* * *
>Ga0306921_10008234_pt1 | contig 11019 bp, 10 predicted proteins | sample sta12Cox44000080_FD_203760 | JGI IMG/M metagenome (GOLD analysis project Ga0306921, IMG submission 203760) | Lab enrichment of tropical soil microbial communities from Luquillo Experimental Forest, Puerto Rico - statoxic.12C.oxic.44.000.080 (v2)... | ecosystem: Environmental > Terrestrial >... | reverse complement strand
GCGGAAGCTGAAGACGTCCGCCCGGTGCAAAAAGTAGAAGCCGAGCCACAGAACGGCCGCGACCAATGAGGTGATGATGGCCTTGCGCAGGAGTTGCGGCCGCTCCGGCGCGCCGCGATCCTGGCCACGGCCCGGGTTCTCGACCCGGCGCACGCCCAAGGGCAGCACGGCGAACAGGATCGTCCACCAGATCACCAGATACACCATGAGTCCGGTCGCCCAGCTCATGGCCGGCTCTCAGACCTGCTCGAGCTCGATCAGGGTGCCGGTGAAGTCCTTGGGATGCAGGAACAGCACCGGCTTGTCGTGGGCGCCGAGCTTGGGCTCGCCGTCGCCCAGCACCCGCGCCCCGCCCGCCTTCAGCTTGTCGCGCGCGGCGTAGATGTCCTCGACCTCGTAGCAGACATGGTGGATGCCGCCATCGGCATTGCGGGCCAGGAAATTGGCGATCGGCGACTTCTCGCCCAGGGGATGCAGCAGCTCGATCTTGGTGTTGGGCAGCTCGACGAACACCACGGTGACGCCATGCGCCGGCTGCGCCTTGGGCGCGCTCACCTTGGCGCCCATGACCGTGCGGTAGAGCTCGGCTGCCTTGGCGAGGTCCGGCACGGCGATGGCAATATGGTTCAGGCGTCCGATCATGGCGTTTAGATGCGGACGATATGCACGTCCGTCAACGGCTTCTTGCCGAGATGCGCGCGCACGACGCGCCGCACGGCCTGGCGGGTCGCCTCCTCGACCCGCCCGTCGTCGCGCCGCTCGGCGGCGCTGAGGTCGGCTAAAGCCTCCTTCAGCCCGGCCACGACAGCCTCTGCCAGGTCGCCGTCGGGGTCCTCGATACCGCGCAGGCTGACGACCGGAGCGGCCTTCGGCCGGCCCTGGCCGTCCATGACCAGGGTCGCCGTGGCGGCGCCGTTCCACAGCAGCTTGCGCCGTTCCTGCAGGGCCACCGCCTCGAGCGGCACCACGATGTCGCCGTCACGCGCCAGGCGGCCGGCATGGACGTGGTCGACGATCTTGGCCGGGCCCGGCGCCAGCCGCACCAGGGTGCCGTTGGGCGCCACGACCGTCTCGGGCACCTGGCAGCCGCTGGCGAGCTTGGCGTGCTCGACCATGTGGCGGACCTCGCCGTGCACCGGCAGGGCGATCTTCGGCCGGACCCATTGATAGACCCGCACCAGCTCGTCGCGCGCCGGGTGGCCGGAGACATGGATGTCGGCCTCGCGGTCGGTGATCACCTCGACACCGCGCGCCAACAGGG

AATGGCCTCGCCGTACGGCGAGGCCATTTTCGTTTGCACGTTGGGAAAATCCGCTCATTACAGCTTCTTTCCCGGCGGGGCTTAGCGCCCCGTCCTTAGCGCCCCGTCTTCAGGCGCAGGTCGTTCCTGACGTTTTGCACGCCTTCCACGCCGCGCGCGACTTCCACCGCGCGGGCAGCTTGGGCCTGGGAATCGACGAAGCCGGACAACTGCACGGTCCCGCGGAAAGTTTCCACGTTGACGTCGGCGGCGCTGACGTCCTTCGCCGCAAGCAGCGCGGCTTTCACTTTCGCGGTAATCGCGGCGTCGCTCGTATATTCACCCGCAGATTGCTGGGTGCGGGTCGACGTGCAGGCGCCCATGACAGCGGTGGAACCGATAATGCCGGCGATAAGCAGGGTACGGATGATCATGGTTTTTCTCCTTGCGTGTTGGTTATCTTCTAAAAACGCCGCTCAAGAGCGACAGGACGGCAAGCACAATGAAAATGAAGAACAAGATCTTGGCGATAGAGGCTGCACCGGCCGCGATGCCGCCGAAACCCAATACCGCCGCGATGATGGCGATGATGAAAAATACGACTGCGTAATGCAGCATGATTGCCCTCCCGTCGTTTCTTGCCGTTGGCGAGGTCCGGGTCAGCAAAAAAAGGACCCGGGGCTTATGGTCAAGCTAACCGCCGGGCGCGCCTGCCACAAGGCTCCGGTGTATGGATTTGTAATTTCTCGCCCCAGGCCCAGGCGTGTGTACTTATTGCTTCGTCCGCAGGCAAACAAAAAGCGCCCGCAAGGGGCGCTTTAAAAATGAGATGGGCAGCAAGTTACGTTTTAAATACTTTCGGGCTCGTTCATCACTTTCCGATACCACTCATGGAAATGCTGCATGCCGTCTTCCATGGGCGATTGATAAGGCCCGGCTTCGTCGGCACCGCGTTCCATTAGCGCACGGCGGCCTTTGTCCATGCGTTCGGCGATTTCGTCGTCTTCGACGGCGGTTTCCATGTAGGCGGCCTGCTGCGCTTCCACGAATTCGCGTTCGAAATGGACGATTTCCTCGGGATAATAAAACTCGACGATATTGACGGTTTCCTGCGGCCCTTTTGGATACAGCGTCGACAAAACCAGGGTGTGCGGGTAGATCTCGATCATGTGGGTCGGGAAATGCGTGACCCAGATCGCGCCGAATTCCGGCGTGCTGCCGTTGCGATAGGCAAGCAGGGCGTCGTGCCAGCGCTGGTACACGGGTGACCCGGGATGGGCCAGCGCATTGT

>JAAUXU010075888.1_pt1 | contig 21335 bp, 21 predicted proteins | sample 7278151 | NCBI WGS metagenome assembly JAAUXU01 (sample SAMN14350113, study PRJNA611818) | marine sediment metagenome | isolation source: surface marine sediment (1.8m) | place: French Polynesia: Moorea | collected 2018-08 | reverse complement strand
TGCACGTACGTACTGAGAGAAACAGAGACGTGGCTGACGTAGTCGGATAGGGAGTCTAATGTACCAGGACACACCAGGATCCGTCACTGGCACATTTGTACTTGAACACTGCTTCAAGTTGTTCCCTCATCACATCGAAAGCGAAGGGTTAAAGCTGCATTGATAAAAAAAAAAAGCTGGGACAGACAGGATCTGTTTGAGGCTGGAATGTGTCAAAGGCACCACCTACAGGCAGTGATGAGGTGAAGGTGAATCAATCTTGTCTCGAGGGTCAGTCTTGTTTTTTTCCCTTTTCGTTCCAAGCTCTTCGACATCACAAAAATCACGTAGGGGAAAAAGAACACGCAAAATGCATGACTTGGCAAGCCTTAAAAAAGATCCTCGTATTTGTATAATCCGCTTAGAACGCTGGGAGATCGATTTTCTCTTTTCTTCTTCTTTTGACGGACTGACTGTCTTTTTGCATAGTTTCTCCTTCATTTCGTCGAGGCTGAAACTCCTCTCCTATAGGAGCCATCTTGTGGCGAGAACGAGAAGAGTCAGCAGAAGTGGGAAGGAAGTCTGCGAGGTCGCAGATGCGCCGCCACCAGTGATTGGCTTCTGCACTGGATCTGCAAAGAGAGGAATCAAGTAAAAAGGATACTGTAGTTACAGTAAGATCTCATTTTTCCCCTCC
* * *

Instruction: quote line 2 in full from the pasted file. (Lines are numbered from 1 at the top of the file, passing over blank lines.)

GCGGAAGCTGAAGACGTCCGCCCGGTGCAAAAAGTAGAAGCCGAGCCACAGAACGGCCGCGACCAATGAGGTGATGATGGCCTTGCGCAGGAGTTGCGGCCGCTCCGGCGCGCCGCGATCCTGGCCACGGCCCGGGTTCTCGACCCGGCGCACGCCCAAGGGCAGCACGGCGAACAGGATCGTCCACCAGATCACCAGATACACCATGAGTCCGGTCGCCCAGCTCATGGCCGGCTCTCAGACCTGCTCGAGCTCGATCAGGGTGCCGGTGAAGTCCTTGGGATGCAGGAACAGCACCGGCTTGTCGTGGGCGCCGAGCTTGGGCTCGCCGTCGCCCAGCACCCGCGCCCCGCCCGCCTTCAGCTTGTCGCGCGCGGCGTAGATGTCCTCGACCTCGTAGCAGACATGGTGGATGCCGCCATCGGCATTGCGGGCCAGGAAATTGGCGATCGGCGACTTCTCGCCCAGGGGATGCAGCAGCTCGATCTTGGTGTTGGGCAGCTCGACGAACACCACGGTGACGCCATGCGCCGGCTGCGCCTTGGGCGCGCTCACCTTGGCGCCCATGACCGTGCGGTAGAGCTCGGCTGCCTTGGCGAGGTCCGGCACGGCGATGGCAATATGGTTCAGGCGTCCGATCATGGCGTTTAGATGCGGACGATATGCACGTCCGTCAACGGCTTCTTGCCGAGATGCGCGCGCACGACGCGCCGCACGGCCTGGCGGGTCGCCTCCTCGACCCGCCCGTCGTCGCGCCGCTCGGCGGCGCTGAGGTCGGCTAAAGCCTCCTTCAGCCCGGCCACGACAGCCTCTGCCAGGTCGCCGTCGGGGTCCTCGATACCGCGCAGGCTGACGACCGGAGCGGCCTTCGGCCGGCCCTGGCCGTCCATGACCAGGGTCGCCGTGGCGGCGCCGTTCCACAGCAGCTTGCGCCGTTCCTGCAGGGCCACCGCCTCGAGCGGCACCACGATGTCGCCGTCACGCGCCAGGCGGCCGGCATGGACGTGGTCGACGATCTTGGCCGGGCCCGGCGCCAGCCGCACCAGGGTGCCGTTGGGCGCCACGACCGTCTCGGGCACCTGGCAGCCGCTGGCGAGCTTGGCGTGCTCGACCATGTGGCGGACCTCGCCGTGCACCGGCAGGGCGATCTTCGGCCGGACCCATTGATAGACCCGCACCAGCTCGTCGCGCGCCGGGTGGCCGGAGACATGGATGTCGGCCTCGCGGTCGGTGATCACCTCGACACCGCGCGCCAACAGGG